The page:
Israel targets fashion industry over underweight models

Israel targets fashion industry over underweight models
From Reuters - October 16, 2017

TEL AVIV (Reuters) - Israeli lawmakers want to tighten a ban on the employment of underweight models and on the undeclared digital slimming-down of fashion images, amid concern that the measures are being routinely flouted even as they are adopted abroad.

The fashion industrys use of wafer-thin models has long been the subject of heated debate worldwide. Critics say the practice promotes an unhealthy body image among women, which can contribute to triggering anorexia and other eating disorders and a preoccupation with unrealistic measures of perfection.

Israel in 2012 became the first country to pass a law requiring advertisers explicitly to identify pictures with photoshopped people and prohibiting the use of models below a certain body mass index (BMI), a measure which expresses a ratio of weight to height.

Other countries including France, a hub of the fashion industry, have since followed Israels lead. But unlike Israels so-called anti-photoshop law, French legislation that takes effect this month imposes fines and jail sentences on those who fail to comply.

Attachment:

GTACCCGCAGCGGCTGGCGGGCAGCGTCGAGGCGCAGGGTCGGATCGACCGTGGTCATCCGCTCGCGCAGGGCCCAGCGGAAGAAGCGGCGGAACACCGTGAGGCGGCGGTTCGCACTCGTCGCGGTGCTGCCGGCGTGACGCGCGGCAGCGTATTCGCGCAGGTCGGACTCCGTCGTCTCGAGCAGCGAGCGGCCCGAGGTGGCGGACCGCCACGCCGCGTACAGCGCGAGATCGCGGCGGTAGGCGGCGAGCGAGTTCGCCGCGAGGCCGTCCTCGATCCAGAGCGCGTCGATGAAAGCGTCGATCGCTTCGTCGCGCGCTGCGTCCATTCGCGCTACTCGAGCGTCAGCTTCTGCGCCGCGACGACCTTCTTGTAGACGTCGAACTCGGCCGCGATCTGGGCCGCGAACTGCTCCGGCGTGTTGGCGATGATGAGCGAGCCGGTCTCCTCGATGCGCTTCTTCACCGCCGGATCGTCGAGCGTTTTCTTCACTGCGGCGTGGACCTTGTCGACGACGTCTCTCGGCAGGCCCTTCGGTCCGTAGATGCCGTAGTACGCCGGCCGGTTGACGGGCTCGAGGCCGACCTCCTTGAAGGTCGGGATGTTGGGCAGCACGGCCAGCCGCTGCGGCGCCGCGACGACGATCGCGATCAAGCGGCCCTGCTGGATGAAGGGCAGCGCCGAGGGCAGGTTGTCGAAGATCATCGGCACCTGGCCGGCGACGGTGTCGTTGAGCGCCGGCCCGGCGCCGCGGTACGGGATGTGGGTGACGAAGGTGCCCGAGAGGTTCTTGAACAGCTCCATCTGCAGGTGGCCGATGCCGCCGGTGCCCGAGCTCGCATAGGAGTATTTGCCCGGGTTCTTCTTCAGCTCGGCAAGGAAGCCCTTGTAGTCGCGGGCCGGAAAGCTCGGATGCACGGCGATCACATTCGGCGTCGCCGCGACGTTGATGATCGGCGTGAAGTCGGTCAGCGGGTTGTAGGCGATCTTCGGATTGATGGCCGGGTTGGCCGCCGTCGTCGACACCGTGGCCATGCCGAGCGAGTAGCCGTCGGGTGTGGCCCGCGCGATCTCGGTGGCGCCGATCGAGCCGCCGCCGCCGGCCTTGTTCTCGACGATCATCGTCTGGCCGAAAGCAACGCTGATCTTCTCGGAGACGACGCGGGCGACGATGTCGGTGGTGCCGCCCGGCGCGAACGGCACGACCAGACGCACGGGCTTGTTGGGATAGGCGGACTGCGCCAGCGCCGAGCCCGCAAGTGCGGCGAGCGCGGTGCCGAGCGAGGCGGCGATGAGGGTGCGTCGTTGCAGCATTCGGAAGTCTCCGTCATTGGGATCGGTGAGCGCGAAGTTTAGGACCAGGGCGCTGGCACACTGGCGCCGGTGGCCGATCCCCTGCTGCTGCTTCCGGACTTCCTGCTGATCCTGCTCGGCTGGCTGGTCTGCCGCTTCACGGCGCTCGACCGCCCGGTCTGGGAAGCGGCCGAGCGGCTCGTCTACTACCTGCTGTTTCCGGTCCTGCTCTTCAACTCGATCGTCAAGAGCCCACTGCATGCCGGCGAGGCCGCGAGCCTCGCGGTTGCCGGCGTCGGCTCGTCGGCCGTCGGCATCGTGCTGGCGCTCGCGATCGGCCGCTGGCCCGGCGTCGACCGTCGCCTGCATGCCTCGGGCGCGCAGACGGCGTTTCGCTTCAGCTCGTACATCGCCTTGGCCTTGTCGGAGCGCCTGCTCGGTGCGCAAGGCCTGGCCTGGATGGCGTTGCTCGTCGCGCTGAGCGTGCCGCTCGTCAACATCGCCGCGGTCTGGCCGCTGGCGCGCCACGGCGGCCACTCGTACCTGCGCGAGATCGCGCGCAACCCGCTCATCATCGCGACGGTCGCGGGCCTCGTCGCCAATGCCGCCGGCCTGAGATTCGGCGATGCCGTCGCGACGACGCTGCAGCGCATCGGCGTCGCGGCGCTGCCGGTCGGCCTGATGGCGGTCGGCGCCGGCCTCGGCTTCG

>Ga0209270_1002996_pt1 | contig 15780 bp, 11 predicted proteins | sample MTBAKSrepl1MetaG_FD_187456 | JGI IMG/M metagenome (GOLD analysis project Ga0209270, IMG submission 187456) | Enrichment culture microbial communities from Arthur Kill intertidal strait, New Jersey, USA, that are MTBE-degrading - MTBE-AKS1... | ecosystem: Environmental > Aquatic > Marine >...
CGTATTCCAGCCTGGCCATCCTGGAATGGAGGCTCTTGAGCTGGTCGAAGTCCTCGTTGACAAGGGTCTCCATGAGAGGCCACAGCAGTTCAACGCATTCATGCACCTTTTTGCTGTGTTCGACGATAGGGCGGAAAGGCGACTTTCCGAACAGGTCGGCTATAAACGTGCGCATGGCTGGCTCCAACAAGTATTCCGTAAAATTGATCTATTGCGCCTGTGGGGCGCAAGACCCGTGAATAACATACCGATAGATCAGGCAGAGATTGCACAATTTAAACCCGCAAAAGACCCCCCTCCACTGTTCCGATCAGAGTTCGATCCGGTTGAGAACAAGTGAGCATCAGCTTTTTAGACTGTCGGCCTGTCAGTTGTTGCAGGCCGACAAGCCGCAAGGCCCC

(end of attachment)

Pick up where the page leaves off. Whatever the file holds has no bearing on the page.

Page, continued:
The problem with the Israeli law is that theres no punishment, said Israeli photographer Adi Barkan, who was consulted on both the Israeli and French legislation.

So you continue using skinny girls and no one cares, he said, in comments reinforced by a recent Israeli parliamentary report that revealed the ineffectiveness of the existing law.


Israeli lawmaker Nurit Koran,with the backing of 42 other members of the Knesset, the countrys parliament, has now prepared a draft bill she hopes will rectify the shortcomings.

The fashion industry needs to know (it can no longer ignore the law), said Koran, who said she took up the cause after watching the daughter of a close friend struggle with anorexia.


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